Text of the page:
Description SIGHT - SeIsmic and Geochemical constraints on the Madeira HoTspot system
Amount € 400,000 (EUR)
Funding ID SIGHT (funded by Fundacao para a Ciencia e Tecnologia - FCT, Portugal) 
Organisation University of Lisbon 
Sector Academic/University
Country Portugal
Start 06/2019 
End 05/2022
 
Title Ambient noise imaging of shallow Earth structure 
Description We developed a new tool to image the shallow structure of the Earth and demonstrated its applicability to image ice and shallow crustal structure. Our publication on this tool is currently in revision and we are also currently preparing our software to distribute it openly to the scientific community. 
Type Of Material Improvements to research infrastructure 
Year Produced 2017 
Provided To Others? No  
Impact We are currently finalizing our tool and its distribution, so there have been no notable impacts yet. 
 
Title Local amplification inversions 
Description We have developed a new method to quantify local seismic amplification and to invert it for local Earth structure (velocity and attenuation) as a function of depth. We are currently carrying out extensive tests of the new method. 
Type Of Material Improvements to research infrastructure 
Provided To Others? No  
Impact No impacts yet as it's a new tool and we are still finishing testing it. 
 
Title Database of local seismic amplification beneath N. America and S. Africa 
Description We have built a database of local seismic amplification measurements beneath N. America and S. Africa. We are still finishing testing these new measurements, but preliminary tests look very positive. 
Type Of Material Database/Collection of data 
Provided To Others? No  
Impact No impacts yet. 
 
Title Database of seismic surface wave amplitudes 
Description Massive dataset of surface wave amplitudes, which will be key to obtain improved models of attenuation in the Earth's mantle as proposed in this NERC project. We have organised the database into a user-friendly format and logged some issues identified (e.g., repeated ad inconsistent data).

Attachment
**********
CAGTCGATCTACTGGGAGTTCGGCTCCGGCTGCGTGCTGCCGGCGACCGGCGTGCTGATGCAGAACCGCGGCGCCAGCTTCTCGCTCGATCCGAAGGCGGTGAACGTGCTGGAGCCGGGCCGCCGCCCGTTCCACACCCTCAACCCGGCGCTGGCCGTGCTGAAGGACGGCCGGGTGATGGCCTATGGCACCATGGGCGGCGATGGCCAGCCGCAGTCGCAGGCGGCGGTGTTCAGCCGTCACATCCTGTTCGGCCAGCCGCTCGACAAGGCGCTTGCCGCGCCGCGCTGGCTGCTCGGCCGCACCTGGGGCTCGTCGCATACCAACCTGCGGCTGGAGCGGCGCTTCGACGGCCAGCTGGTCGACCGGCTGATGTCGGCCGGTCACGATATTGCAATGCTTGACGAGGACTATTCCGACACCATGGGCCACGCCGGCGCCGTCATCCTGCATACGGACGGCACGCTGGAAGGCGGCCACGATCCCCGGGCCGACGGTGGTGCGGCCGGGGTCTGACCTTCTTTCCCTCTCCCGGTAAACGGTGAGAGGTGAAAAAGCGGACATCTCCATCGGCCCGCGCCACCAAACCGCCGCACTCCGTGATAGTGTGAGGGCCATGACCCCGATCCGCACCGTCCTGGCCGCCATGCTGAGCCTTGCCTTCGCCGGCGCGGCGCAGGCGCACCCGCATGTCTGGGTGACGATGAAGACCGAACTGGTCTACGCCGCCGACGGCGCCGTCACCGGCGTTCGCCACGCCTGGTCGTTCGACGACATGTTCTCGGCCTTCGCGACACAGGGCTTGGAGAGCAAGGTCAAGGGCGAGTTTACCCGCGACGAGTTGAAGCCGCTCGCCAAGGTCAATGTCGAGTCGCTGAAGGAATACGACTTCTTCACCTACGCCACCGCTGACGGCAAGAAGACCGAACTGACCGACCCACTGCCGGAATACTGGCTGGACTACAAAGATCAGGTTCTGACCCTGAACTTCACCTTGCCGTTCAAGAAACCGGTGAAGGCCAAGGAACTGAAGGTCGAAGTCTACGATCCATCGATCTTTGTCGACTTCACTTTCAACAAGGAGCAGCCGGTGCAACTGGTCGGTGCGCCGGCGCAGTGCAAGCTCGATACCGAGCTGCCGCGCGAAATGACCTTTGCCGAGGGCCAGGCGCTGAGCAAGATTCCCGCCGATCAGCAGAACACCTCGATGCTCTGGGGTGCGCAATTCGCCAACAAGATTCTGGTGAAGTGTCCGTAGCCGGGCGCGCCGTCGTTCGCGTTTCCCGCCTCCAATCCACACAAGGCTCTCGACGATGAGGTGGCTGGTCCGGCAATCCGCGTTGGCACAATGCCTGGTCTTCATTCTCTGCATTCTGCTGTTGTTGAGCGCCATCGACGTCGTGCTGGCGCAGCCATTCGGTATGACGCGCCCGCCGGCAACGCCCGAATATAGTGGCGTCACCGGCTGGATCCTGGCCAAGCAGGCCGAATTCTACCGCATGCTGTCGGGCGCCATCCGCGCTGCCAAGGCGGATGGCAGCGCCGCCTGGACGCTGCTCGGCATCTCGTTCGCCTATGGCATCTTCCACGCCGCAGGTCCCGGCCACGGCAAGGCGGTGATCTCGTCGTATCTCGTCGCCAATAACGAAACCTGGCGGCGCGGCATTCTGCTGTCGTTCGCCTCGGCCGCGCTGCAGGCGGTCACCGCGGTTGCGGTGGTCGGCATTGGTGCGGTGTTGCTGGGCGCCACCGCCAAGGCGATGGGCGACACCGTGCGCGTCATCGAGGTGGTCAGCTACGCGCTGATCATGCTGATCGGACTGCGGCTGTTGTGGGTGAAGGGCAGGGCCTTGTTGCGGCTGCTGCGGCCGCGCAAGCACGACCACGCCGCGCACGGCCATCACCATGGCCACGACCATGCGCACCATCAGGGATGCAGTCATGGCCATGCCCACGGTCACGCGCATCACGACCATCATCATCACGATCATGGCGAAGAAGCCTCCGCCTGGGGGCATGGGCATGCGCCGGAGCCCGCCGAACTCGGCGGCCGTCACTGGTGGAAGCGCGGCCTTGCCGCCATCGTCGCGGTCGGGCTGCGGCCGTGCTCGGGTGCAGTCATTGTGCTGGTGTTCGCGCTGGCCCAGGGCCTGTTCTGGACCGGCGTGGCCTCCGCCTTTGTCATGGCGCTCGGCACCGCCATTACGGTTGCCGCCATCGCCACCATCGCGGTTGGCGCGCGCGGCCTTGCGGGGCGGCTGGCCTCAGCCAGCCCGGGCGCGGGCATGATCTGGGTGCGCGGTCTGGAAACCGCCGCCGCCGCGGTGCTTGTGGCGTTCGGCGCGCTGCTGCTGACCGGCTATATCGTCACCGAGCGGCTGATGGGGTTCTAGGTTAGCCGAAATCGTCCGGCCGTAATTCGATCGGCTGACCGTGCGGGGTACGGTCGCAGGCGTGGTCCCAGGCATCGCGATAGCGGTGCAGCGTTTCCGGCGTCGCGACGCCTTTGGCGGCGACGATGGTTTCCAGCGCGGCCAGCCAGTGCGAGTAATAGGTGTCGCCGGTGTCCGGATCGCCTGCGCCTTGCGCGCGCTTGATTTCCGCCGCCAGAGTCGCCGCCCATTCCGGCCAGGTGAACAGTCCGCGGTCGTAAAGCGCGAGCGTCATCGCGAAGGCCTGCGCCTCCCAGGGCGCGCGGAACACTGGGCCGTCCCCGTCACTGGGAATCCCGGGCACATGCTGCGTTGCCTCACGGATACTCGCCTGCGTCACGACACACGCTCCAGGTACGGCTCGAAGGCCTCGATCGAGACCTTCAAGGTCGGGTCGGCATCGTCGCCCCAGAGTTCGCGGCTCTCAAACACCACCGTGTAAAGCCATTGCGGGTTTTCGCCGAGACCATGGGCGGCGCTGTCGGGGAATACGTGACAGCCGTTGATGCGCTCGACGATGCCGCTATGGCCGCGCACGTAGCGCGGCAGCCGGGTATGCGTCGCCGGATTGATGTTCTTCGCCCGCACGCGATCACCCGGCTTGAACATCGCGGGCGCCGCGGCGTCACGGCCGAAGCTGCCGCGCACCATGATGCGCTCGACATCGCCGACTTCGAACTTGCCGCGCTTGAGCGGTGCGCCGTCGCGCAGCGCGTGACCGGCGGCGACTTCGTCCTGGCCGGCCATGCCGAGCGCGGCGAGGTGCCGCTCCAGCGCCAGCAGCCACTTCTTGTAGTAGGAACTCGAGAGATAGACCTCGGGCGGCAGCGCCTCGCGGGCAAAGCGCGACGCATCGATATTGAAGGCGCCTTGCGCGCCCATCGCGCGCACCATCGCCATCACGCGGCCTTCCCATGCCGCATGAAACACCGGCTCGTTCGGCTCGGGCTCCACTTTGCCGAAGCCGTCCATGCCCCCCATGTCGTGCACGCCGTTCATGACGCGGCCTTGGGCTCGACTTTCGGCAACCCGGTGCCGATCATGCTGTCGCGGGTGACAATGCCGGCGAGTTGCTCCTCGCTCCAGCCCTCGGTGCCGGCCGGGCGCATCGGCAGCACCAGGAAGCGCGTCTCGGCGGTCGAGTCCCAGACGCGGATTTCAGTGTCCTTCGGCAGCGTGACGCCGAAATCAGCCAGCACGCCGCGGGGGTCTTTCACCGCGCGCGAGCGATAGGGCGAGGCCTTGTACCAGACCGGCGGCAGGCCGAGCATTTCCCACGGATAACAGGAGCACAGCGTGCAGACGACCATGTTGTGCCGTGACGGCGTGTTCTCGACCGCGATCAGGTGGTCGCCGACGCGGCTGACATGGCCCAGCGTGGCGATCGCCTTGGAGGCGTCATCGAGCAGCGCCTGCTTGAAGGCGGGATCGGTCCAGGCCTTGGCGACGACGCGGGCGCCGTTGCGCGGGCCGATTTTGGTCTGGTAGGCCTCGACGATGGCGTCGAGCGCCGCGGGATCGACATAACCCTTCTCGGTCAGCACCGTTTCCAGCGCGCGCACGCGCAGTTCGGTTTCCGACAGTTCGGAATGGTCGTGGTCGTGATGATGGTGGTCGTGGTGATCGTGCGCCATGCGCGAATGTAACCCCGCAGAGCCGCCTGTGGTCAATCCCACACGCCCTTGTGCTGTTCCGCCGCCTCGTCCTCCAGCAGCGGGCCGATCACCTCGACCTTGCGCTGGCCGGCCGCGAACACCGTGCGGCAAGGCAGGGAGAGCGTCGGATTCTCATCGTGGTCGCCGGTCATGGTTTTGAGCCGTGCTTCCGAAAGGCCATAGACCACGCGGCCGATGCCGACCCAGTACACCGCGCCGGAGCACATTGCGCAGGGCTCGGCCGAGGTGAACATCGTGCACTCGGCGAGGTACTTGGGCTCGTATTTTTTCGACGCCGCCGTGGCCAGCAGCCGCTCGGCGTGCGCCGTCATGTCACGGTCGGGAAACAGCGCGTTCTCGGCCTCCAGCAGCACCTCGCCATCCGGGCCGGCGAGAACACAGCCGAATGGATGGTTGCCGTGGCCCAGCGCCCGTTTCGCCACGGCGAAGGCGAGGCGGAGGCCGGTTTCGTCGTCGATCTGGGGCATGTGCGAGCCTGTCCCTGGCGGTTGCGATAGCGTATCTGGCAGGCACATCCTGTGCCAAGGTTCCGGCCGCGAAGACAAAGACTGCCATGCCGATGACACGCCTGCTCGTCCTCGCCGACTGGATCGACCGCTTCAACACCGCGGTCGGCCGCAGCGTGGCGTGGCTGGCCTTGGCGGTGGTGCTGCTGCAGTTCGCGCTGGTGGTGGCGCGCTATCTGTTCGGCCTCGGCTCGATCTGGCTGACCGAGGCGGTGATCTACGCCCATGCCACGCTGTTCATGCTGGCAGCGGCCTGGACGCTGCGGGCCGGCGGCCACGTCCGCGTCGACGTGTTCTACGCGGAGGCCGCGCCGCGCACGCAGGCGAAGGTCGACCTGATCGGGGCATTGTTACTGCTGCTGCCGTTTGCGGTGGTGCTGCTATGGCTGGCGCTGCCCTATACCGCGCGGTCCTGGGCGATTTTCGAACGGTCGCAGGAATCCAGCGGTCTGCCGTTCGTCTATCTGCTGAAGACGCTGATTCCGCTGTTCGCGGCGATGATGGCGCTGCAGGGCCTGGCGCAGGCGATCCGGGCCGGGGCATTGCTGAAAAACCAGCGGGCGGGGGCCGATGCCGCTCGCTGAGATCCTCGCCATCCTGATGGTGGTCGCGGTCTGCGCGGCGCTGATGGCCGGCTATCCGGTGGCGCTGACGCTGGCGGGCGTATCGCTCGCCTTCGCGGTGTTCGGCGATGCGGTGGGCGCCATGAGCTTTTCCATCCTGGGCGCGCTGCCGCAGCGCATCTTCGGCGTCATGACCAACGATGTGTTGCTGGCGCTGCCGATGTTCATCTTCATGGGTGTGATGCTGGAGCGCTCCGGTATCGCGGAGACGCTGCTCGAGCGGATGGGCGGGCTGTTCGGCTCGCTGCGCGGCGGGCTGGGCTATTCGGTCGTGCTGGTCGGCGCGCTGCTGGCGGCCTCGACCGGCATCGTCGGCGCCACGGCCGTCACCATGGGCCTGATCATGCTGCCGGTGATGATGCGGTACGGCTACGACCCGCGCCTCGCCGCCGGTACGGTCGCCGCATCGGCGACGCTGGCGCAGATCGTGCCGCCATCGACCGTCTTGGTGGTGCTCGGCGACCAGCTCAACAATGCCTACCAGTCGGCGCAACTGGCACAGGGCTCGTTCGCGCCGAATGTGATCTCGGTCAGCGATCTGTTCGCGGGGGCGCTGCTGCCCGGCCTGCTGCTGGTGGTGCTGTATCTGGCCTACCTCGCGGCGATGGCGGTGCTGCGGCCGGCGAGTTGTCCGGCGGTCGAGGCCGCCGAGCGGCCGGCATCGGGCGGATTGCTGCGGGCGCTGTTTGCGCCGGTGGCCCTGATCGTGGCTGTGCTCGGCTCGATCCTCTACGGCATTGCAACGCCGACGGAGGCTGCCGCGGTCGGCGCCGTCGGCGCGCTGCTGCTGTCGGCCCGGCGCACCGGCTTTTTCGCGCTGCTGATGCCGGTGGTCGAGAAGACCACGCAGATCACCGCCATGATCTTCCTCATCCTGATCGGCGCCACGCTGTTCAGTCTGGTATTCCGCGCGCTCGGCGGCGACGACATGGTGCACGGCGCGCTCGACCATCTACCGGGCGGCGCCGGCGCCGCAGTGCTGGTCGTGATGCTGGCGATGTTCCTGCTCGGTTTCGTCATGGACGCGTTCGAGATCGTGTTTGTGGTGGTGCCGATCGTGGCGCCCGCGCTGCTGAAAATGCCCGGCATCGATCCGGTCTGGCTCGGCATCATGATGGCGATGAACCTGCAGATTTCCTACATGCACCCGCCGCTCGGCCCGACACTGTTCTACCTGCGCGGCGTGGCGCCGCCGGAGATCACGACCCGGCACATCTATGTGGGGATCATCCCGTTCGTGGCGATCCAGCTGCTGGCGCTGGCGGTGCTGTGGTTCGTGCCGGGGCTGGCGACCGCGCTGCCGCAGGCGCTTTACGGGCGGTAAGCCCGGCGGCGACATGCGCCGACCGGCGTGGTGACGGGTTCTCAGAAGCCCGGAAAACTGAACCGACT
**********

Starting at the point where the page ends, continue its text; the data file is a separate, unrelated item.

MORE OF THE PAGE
Type Of Material Database/Collection of data 
Provided To Others? No  
Impact We will present a poster at the fall AGU meeting in December 2014. Other than that, no other notable impacts have been achieved yet because the project has started recently and hence there hasn't been enough time to apply and model the data. 
 
Title Database of synthetic seismic waveforms 
Description We built a database of synthetic seismic waveforms using high-performance computing facilities which are key to image and understand the behaviour of the Earth's lowermost mantle. 
Type Of Material Database/Collection of data 
Year Produced 2018 
Provided To Others? Yes  
Impact This is very recent, so we do not have any clear evidence of impacts yet, but we hope that the database will have a notable impact on other deep scientists' work in the future. 
 
Title New images of crustal structure beneath Portugal 
Description We have built the first country-wide model of the crust beneath Portugal. This consists of images of shear wave speed in the region. 
Type Of Material Database/Collection of data 
Year Produced 2017 
Provided To Others? Yes  
Impact These images will be useful to simulate seismic wave propagation in Portugal and, more generally, in Western Iberia. Ultimately this will help better assess seismic hazard in the region. This is important because the largest historical earthquake in Europe occurred in Portugal (the 1755 M~8.5 earthquake). 
 
Title New images of crustal structure beneath northern Italy 
Description We have obtained new images of shear wave speed of the crust beneath northern Italy; these images are now published and publicly available (Berbellini et al, PEPI, 2017).